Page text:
For IPLCs, the ecosystems and habitats that provide ‘essential services’ are their customary lands, territories, waters and resources, which support livelihoods and meet spiritual and cultural needs. Guided by IPLCs’ cultural ethics of maintaining harmonious relationships between humans and nature, collective lands and territories also play vital roles for the greater good by storing carbon, building ecosystem resilience, and in mitigating and adapting to climate change. Yet, under current economic and value systems these lands continue to be usurped and degraded by interventions to privatise and commodify these resources. Indigenous and local knowledge is particularly valuable in ecological restoration and resilience building, but this knowledge continues to be undervalued and is still often neglected in ecological restoration programmes. National implementation of the Nagoya Protocol on Access to Genetic Resources and the Fair and Equitable Sharing of Benefits Arising from their Utilization should foster broader benefit-sharing streams for IPLCs, based on their customary relationships with and management of their lands, territories and resources, including from seeds, genetic and biological resources, and bio-trade.
- Governments should fulfil their obligations to: respect and protect the rights of IPLCs to their lands, waters and resources; respect and prioritise their cultural values, including in relation to sacred sites and culturally important species; and promote health, livelihoods and wellbeing, especially for women, the poor and the vulnerable.
- Governments should upscale recognition and accessible, equitable funding for IPLC actions towards ecosystem protection, carbon sequestration, restoration and resilience-building, with full recognition of the role of indigenous and local knowledge.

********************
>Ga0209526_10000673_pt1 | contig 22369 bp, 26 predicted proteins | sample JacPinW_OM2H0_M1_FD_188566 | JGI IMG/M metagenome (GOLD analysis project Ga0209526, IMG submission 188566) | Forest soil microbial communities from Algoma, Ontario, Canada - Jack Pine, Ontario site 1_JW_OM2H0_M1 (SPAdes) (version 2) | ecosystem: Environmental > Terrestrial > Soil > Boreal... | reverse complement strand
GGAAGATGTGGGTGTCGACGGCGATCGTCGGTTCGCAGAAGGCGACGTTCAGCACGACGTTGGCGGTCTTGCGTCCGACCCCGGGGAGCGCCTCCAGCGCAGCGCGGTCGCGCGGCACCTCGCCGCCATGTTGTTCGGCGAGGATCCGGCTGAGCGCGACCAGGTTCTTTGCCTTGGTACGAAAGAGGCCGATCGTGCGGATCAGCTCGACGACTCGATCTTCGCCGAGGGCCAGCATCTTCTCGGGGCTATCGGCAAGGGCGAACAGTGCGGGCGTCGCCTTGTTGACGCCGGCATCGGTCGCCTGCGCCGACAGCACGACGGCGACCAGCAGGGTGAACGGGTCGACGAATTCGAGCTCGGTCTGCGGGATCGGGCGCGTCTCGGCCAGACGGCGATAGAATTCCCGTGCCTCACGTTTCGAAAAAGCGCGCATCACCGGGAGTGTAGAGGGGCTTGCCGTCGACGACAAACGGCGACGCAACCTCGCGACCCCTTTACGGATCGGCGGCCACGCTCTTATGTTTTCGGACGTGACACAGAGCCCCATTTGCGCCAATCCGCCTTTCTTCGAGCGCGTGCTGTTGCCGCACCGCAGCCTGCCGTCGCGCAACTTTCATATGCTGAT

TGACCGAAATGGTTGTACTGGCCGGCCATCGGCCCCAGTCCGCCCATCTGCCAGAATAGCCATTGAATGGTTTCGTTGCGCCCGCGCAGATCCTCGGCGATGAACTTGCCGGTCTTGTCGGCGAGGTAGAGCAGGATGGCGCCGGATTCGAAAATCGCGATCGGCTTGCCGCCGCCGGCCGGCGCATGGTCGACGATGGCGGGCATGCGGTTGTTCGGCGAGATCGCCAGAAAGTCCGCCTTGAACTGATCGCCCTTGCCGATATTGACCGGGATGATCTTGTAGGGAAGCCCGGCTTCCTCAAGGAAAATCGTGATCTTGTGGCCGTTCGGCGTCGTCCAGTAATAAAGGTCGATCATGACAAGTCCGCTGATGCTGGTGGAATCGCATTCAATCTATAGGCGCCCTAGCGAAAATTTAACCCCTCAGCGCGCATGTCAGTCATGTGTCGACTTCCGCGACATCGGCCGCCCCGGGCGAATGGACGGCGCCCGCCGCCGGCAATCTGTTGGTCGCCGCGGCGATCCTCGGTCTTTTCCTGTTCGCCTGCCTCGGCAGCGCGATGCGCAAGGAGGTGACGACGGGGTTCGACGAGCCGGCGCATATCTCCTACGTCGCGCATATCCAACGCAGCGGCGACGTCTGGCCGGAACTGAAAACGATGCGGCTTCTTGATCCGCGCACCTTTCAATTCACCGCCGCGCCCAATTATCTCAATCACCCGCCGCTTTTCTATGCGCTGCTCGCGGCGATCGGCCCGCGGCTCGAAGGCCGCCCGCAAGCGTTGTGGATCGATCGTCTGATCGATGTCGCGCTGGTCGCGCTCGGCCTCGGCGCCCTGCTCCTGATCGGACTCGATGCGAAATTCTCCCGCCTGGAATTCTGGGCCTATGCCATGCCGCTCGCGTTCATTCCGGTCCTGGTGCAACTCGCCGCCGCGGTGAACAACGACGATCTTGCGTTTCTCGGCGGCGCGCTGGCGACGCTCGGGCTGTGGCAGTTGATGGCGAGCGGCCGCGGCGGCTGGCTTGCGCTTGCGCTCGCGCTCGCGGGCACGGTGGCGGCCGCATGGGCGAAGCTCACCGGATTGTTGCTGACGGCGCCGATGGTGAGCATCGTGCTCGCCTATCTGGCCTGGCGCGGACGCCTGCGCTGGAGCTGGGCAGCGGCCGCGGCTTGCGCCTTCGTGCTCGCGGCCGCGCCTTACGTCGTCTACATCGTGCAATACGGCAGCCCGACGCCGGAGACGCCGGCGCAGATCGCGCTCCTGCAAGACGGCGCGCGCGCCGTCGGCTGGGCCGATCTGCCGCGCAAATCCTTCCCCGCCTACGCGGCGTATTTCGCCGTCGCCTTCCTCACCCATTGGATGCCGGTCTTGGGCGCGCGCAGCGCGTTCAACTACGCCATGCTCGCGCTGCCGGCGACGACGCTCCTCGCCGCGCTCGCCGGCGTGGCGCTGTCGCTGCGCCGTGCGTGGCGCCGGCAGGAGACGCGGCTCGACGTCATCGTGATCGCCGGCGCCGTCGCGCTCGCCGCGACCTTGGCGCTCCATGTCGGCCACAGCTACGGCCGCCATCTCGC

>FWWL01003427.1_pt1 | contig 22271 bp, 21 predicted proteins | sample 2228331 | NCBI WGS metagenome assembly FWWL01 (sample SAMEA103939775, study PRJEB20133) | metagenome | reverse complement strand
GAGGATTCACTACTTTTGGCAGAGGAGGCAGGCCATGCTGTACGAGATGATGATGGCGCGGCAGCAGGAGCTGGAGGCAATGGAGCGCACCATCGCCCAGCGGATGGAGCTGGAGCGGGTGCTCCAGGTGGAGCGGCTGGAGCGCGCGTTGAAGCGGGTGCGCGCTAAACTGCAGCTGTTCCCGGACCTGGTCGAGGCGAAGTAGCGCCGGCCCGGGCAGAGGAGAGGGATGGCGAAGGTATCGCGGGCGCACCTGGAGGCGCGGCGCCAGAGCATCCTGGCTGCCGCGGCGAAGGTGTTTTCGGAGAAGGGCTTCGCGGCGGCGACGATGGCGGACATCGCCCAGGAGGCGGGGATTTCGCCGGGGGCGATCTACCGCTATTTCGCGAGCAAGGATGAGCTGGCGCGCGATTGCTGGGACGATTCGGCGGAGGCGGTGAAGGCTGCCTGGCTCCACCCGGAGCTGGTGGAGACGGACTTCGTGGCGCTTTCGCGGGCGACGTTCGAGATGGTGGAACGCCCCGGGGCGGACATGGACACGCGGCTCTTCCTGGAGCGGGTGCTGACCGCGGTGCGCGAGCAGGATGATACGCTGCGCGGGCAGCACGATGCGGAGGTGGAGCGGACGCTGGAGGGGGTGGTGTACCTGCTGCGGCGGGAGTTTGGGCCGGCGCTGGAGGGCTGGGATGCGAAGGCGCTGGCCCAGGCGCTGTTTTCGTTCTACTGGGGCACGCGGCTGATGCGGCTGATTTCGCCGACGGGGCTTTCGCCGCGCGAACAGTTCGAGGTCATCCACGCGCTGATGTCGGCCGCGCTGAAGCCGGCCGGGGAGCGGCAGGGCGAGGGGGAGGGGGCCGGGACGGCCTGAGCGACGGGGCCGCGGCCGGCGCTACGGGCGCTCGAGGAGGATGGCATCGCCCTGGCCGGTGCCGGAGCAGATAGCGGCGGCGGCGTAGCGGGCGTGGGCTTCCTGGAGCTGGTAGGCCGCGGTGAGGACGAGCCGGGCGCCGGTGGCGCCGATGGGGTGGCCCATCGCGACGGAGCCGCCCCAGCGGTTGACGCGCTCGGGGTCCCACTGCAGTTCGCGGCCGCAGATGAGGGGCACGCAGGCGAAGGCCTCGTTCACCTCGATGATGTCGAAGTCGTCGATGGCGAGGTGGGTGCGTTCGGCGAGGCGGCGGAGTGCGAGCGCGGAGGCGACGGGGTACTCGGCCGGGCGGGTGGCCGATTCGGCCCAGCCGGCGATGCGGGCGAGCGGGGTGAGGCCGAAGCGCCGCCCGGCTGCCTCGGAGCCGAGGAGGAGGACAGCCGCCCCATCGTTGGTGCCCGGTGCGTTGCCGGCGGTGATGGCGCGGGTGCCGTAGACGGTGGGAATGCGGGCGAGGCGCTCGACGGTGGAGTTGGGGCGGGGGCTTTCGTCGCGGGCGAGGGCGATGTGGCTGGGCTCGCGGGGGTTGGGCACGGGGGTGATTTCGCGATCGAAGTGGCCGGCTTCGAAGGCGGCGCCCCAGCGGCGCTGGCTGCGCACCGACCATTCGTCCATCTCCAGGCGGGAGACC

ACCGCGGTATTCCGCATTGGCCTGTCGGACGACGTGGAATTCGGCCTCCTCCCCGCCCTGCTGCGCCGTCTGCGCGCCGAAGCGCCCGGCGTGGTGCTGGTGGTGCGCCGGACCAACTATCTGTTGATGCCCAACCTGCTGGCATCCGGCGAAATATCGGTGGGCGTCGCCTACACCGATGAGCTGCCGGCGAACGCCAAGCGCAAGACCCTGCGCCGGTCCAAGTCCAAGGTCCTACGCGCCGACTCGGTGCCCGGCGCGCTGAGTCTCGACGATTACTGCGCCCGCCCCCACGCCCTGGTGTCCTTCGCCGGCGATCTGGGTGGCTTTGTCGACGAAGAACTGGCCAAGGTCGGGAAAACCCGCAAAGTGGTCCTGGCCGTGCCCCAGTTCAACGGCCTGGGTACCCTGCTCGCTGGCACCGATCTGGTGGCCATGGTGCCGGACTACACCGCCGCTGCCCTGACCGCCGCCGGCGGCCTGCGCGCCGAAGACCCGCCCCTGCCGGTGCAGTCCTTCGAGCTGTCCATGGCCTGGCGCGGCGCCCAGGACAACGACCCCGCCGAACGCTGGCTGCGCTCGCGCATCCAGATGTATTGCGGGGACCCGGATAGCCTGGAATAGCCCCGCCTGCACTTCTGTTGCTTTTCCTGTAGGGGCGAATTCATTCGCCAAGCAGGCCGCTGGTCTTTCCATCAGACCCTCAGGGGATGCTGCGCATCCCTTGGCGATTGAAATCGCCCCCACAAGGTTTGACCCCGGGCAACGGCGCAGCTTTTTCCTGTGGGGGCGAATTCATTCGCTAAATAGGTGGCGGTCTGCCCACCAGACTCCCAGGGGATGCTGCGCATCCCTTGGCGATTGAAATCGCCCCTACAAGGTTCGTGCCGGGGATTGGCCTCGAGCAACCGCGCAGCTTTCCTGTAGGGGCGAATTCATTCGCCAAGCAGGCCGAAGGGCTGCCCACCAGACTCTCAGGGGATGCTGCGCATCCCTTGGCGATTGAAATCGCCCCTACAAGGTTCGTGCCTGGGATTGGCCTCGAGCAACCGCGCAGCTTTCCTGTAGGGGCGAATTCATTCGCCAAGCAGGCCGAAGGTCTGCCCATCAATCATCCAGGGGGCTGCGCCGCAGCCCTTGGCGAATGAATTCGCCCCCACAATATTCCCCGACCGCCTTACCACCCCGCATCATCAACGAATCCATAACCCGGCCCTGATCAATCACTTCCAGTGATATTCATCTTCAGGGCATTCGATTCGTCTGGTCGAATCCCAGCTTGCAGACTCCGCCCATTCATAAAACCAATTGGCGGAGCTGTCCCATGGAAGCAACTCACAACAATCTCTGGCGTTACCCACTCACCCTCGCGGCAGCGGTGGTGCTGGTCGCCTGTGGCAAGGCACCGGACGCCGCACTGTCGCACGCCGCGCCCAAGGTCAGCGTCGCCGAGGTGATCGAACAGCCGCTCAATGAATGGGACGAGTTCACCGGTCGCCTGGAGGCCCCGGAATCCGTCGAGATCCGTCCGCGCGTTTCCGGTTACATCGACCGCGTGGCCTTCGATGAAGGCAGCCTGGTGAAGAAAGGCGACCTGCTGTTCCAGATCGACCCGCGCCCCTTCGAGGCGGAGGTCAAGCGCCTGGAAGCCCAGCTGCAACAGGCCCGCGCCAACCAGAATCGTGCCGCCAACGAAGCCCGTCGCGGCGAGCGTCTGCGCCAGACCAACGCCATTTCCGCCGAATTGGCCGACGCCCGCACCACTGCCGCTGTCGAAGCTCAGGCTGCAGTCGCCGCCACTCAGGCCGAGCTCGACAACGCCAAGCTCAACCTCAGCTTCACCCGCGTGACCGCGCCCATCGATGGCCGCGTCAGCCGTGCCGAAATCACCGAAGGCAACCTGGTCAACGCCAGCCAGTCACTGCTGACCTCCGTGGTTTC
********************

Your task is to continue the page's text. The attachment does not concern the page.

- Equitable benefit-sharing frameworks should be developed to reward IPLCs for their conservation and their customary management and sustainable use of biodiversity through partnerships and collaborations.
IPLCs’ contributions to the conservation of ecosystem services include actions to safeguard their lands and territories against external drivers of environmental destruction, and internal measures for conservation, sustainable use, and restoration, in which women play a particularly important role. IPLCs have successfully mounted court cases in defence of their lands and ecosystems against damage from oil exploration, mining, road construction, uncontrolled logging, commodity plantations and intensive aquaculture. They are protecting watersheds, restoring species, reforesting, patrolling and monitoring. Women in many societies are taking actions to safeguard ecosystem services, including through replanting programmes.
Community lands commonly have lower rates of deforestation and forest carbon emissions than other areas and maintain higher levels of biodiversity, resulting in more resilient landscapes. This is due in part to the greater sustainability of customary natural resource management systems based on traditional knowledge, such as those for soil enrichment and fire management, in comparison to more intensive forms of use. IPLCs in different regions of the world are contributing to ecosystem restoration and resilience by planting trees, cleaning up water sources, improving waste management, and restoring neglected water systems and degraded environments.
In relation to sharing the wider benefits of biodiversity and ecosystem services, IPLCs are using community protocols to reconcile modern legal and institutional systems with customary law, systems and procedures. Community protocols are usually holistic and focus on the priorities and needs of IPLCs in specific localities and contexts. Applying innovative, rights-based approaches to benefit-sharing, with legal recognition of diverse community protocols and of customary law, opens potential for increased partnerships between governments, the private sector and IPLCs.